Fortin, G., "Super-Hydrophobic Coatings as a Part of the Aircraft Ice Protection System," SAE Technical Paper 2017-01-2139, 2017.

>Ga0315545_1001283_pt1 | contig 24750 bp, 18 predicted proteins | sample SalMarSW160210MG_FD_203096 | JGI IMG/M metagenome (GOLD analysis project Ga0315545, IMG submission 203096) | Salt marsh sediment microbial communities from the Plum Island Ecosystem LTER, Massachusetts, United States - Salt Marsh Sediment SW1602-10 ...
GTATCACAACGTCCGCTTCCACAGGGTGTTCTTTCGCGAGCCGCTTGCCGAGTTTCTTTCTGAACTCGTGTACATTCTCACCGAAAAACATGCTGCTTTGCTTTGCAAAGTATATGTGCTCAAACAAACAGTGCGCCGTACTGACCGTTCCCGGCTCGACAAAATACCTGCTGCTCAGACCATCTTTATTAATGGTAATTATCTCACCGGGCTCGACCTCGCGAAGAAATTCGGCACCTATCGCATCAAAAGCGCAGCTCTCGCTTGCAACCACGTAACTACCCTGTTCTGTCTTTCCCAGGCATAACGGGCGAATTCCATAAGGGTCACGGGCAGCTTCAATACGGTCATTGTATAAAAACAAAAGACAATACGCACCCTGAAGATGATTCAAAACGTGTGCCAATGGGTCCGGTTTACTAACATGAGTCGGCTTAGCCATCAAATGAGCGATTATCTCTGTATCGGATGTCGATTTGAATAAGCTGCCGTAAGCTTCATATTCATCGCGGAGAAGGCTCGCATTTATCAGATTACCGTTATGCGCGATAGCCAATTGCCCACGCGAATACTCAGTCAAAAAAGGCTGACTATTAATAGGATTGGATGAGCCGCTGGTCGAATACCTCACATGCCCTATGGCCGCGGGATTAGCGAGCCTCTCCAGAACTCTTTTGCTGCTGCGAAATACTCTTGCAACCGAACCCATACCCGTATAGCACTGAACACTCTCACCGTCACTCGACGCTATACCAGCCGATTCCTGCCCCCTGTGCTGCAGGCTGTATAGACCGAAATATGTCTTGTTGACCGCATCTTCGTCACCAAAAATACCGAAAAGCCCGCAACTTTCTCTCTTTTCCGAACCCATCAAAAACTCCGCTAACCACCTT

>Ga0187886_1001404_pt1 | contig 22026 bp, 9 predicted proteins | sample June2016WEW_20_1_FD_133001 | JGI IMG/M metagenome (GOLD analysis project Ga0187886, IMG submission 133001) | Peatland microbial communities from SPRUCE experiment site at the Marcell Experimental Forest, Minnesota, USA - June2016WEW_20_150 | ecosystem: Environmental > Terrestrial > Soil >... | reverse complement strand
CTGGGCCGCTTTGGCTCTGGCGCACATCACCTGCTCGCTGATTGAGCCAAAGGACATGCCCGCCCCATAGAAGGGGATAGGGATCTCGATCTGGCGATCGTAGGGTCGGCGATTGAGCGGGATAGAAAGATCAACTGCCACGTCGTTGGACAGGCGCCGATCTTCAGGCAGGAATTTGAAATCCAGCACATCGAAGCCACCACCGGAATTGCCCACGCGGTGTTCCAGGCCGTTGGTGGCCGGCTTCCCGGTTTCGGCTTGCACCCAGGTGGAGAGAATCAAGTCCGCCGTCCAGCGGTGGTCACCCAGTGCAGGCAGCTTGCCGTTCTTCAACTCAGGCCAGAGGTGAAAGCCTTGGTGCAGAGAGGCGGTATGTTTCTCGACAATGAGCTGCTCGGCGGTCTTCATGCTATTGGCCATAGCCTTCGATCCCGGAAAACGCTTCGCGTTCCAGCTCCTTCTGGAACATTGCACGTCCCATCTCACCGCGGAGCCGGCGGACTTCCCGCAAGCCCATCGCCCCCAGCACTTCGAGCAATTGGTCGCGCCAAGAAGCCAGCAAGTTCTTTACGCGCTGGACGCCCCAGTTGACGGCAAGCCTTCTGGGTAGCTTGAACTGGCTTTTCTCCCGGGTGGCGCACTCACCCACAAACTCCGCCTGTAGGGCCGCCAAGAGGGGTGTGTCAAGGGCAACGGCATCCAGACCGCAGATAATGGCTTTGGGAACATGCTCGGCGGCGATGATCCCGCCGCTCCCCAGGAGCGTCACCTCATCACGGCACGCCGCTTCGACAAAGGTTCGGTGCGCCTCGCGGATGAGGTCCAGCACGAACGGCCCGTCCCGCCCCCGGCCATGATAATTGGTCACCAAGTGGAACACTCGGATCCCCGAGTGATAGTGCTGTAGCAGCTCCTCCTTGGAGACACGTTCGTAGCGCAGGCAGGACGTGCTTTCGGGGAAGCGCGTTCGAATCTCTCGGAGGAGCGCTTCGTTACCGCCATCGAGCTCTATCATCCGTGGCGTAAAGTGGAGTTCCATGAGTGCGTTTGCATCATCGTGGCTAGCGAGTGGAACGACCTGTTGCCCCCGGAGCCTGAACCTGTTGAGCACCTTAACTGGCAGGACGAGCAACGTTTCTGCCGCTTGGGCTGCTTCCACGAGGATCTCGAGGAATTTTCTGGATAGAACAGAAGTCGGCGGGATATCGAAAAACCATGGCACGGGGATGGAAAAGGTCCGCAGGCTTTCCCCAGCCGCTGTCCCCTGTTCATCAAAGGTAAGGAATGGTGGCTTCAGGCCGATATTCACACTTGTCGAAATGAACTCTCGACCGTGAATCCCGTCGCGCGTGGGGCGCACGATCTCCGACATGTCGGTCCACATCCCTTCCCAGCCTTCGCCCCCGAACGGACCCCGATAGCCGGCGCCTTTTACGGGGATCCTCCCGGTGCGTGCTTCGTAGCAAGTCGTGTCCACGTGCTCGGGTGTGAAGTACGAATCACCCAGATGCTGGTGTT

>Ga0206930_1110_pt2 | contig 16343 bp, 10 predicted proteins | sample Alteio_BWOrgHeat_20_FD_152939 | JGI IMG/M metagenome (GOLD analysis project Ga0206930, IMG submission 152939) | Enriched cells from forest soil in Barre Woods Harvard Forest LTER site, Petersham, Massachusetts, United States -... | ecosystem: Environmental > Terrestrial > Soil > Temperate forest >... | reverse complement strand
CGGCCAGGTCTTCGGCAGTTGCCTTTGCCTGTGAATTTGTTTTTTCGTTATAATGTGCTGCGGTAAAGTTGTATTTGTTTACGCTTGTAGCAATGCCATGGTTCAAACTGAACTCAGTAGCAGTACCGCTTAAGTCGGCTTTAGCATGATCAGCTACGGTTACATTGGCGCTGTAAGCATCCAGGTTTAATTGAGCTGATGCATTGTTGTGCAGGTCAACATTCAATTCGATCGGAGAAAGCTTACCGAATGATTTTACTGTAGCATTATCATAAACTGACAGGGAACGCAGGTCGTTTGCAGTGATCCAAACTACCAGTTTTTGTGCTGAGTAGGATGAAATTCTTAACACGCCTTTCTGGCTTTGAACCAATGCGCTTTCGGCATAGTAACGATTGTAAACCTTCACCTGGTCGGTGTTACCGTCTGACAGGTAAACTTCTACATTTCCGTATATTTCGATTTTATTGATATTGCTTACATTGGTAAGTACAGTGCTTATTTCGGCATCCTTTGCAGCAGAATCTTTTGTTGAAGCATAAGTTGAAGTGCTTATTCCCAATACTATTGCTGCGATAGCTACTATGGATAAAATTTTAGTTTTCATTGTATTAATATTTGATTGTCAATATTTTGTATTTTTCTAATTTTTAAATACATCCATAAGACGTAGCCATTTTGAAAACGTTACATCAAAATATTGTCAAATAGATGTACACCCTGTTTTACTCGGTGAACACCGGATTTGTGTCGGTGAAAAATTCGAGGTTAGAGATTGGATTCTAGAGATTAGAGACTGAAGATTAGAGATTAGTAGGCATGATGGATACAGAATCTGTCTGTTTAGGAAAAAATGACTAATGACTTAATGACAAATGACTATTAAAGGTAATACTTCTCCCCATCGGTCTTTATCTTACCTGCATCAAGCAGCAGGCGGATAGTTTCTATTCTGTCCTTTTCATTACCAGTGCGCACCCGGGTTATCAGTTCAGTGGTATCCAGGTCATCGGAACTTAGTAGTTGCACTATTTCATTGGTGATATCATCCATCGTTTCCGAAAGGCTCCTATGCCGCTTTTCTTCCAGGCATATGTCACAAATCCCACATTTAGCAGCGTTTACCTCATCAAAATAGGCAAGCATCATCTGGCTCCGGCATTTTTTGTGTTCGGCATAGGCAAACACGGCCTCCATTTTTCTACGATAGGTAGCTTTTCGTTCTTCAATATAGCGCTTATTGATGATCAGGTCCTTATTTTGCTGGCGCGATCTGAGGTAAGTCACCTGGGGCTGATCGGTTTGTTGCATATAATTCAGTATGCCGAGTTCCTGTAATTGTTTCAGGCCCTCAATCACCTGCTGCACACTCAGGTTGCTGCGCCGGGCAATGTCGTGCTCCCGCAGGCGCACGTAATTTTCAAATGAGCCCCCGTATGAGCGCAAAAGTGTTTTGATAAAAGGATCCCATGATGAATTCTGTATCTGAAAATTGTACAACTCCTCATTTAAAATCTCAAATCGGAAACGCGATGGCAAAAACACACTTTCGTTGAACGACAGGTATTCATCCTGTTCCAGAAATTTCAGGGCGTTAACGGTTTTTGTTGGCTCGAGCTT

This paper reviews the current knowledge on super-hydrophobic coatings (SHC). Using an ideal super-hydrophobic surface patterned with identical cylindrical flathead posts forming a square network with constant periodicity, models are proposed to explain SHC, wear and ice adherence on SHC. The models demonstrate that SHC based on Cassie-Baxter state improve the bead mobility compared to SHC based on Wenzel state and more suitable for aircraft application. Their erosion resistance can be improved by increasing the post height and the hydrophobic material thickness. Their ice adhesion reduction factor (IARF) is better but SHC based on Cassie-Baxter state have a limitation to reduce ice adherence dependence on the surface pattern and IARF of the hydrophobic material. The bead mobility is calculated from advancing and receding water contact angles (WCA). The airflow test is recommended to measure the advancing and receding WCA because the test is more representative of phenomena observed for aircraft flight in icing clouds. Experiments show that no ridge forms when a wing anti-icing system operating in running wet mode is used in combination with SHC. The reason is not well understood but water shedding is assumed to be the main driver. If the water film breaks into beads, the beads roll on the surface due to the bead sphericity resting on SHC and the nonuniform velocity profile over the wing surface. A possible explanation for the water shedding is that the rolling creates an aerodynamic force that lifts the bead off the wing.